YA Conversation (Final Part)

As has been widely reported, young adult literature is enjoying huge popularity at the moment with adults and teens alike reading YA books in droves. Consequently, the genre has become the target of some spirited debate (most famously from Slate’s Ruth Graham in her piece “Against YA”).


In Part One of this conversation, we discussed the differences between “adult” and “young adult” novels while in Part Two, we talked about how schools are using YA and if a YA-based curriculum is really a good thing and Part Three explored the lack of complexity and the phenomenon of adults reading young adult novels.

Kate: Here’s the one niggling doubt in my mind about YA literature: while the complexity of the works being studied in schools has definitely fallen, in their day, works by Austen and Dickens were lumped in with other, more frivolous works as something to distract young people from more important reading of “the classics.”

Jane Austen talks about the “dangers” of novels in Northanger Abbey, a work that mostly centers on a young girl who takes novels, including works by Austen’s predecessor Ann Radcliffe, rather more seriously than she should. Few except scholars of that time period and students of popular literature read Radcliffe now. When they do, they read it as a reflection of the culture of the time, filled with anti-Catholic hysteria and a preoccupation with social class and virginity. The Romance of the Forest is a rip-roaring good story, but there’s not much there apart from sensationalism and a glimpse into the Gothic sensibility.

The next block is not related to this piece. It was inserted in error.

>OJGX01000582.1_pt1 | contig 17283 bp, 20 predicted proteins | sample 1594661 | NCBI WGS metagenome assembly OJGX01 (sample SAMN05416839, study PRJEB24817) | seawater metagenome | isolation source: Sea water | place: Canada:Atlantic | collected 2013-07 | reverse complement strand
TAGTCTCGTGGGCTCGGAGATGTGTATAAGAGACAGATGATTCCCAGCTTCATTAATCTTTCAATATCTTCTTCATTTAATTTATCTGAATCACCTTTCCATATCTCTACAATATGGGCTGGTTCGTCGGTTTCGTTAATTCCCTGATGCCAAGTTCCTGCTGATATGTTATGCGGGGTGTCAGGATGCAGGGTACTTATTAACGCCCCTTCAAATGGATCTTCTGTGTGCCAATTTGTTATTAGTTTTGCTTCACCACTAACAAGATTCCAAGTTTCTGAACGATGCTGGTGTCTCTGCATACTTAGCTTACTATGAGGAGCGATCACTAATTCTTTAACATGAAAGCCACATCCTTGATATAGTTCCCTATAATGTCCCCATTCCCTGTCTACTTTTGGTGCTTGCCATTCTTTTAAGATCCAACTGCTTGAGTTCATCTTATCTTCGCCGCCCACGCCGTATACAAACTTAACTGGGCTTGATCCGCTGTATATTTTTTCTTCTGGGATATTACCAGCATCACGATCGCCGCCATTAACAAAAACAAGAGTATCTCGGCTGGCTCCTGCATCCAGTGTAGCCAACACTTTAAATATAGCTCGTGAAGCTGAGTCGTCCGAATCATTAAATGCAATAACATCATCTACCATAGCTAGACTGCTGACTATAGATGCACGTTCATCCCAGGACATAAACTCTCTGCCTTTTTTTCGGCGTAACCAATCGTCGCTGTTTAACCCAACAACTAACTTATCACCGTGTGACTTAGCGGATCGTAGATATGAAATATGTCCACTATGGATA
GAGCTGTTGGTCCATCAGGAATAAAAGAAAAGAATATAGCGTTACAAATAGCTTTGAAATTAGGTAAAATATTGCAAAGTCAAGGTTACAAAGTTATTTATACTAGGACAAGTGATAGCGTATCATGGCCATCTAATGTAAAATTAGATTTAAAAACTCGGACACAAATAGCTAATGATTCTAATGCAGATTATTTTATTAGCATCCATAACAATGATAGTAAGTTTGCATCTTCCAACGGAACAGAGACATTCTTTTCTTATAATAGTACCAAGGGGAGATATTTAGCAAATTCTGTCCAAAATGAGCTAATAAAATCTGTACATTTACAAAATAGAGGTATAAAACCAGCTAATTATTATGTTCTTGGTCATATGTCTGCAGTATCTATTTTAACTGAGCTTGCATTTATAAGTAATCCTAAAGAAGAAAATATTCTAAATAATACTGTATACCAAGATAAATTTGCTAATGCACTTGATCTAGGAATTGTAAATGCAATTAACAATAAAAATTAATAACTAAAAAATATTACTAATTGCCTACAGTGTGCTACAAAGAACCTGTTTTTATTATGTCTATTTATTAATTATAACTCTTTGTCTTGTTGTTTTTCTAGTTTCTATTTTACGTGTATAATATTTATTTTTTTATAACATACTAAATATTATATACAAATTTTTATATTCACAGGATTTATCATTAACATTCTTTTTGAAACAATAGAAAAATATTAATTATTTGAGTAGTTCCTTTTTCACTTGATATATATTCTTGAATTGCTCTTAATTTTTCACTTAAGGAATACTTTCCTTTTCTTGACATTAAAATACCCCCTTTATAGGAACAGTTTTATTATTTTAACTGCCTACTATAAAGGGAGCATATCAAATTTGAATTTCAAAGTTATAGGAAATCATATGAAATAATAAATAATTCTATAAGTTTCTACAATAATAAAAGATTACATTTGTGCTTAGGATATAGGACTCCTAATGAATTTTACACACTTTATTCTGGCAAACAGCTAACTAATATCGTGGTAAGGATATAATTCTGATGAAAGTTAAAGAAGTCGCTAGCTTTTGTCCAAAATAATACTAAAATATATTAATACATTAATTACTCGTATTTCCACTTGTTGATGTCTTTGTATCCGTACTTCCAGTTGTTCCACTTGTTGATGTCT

So my question is, how can you tell if a contemporary work is worth studying closer and may be the next Austen, or if it should be enjoyed as a good story and maybe a reflection of culture, such as Radcliffe? (more…)

November 20, 2014 at 6:40 am Leave a comment

‘The Westing Game’ by Ellen Raskin

The Westing Game by Ellen Raskin is one of those books I can’t believe I escaped middle school without reading. Not only is it something of a contemporary classic of children’s literature, it’s also just the sort of thing I would have loved as an eleven-year-old (or so): a twisty mystery with a precocious girl and a possible murder at the heart of it. I was all about those sort of books and, accordingly, devoured every single Zilpha Keatley Snyder book at my school’s library.